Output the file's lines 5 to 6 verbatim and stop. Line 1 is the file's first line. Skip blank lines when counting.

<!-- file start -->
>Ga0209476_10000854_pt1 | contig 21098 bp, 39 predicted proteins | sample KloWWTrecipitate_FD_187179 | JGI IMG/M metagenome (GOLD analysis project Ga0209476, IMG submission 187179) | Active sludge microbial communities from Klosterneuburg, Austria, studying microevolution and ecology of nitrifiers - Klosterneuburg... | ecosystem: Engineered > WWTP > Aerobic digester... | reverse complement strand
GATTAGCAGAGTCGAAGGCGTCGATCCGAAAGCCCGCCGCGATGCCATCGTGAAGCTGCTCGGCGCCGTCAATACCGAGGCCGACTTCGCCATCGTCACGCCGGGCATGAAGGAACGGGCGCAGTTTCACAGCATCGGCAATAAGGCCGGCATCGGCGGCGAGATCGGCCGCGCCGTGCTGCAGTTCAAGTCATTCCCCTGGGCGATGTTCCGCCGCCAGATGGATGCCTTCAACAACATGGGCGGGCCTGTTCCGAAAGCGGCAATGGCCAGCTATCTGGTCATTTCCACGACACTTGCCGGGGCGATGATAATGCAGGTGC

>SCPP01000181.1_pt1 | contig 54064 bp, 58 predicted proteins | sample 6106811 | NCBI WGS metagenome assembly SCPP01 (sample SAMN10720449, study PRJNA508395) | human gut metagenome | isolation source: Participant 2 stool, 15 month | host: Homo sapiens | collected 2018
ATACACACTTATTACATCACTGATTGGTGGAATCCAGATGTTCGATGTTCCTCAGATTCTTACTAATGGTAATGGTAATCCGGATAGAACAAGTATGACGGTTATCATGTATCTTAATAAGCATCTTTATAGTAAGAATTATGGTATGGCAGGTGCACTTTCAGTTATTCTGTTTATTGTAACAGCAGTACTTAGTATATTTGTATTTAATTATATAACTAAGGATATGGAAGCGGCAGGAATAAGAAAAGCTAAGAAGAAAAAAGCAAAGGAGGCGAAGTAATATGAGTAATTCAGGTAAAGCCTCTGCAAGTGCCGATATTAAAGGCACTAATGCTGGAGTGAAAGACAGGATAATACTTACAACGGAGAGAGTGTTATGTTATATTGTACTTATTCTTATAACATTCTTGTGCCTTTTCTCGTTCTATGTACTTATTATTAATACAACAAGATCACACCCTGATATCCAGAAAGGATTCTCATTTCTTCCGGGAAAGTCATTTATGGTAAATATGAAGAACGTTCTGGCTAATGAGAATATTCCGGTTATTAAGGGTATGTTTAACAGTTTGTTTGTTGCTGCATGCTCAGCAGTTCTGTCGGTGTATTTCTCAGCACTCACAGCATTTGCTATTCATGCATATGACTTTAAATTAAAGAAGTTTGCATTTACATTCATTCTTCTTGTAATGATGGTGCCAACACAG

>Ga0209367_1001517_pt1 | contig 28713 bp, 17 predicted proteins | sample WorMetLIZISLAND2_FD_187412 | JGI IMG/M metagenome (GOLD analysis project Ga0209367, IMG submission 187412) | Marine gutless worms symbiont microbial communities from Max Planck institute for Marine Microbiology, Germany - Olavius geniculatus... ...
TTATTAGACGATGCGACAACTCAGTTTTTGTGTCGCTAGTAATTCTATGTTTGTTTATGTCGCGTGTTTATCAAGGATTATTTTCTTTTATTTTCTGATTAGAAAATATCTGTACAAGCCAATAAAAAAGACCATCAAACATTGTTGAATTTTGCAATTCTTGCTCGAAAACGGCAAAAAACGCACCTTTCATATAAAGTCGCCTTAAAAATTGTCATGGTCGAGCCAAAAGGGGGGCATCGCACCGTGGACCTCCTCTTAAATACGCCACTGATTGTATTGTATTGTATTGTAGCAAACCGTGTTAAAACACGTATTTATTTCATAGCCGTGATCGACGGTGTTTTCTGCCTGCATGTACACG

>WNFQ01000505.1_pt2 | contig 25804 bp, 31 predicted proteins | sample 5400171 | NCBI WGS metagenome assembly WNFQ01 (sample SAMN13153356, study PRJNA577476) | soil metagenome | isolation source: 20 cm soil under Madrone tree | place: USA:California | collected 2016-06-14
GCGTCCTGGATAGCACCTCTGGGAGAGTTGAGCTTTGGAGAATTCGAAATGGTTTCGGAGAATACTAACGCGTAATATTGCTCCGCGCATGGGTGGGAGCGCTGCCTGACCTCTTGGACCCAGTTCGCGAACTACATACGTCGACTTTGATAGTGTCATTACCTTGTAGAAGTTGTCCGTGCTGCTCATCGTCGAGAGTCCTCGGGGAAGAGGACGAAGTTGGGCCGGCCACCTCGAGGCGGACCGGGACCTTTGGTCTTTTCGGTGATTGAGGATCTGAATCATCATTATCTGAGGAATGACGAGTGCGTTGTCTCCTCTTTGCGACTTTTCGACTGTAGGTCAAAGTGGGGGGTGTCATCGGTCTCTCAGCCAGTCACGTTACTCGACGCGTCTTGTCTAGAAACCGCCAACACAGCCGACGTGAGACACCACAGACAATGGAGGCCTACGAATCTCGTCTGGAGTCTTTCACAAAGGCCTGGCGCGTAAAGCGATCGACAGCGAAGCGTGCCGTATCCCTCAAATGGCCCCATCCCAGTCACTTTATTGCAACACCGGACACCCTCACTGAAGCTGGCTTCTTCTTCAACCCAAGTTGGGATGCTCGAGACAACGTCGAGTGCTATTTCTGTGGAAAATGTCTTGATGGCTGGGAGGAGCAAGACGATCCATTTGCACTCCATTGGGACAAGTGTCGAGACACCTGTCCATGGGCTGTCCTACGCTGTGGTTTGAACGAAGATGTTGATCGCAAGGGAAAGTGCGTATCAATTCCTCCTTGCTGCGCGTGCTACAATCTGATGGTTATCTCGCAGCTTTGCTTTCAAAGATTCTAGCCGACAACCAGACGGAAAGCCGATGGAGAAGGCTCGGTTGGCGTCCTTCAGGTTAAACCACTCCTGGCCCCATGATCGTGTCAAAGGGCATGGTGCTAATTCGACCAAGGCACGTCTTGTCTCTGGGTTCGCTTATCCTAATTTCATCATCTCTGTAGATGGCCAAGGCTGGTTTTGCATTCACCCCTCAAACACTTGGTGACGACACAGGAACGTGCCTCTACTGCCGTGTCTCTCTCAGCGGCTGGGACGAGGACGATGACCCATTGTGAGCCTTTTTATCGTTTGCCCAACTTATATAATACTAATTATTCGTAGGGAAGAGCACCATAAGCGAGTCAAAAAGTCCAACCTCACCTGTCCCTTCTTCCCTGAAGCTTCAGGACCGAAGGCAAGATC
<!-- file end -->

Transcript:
>Ga0209367_1001517_pt1 | contig 28713 bp, 17 predicted proteins | sample WorMetLIZISLAND2_FD_187412 | JGI IMG/M metagenome (GOLD analysis project Ga0209367, IMG submission 187412) | Marine gutless worms symbiont microbial communities from Max Planck institute for Marine Microbiology, Germany - Olavius geniculatus... ...
TTATTAGACGATGCGACAACTCAGTTTTTGTGTCGCTAGTAATTCTATGTTTGTTTATGTCGCGTGTTTATCAAGGATTATTTTCTTTTATTTTCTGATTAGAAAATATCTGTACAAGCCAATAAAAAAGACCATCAAACATTGTTGAATTTTGCAATTCTTGCTCGAAAACGGCAAAAAACGCACCTTTCATATAAAGTCGCCTTAAAAATTGTCATGGTCGAGCCAAAAGGGGGGCATCGCACCGTGGACCTCCTCTTAAATACGCCACTGATTGTATTGTATTGTATTGTAGCAAACCGTGTTAAAACACGTATTTATTTCATAGCCGTGATCGACGGTGTTTTCTGCCTGCATGTACACG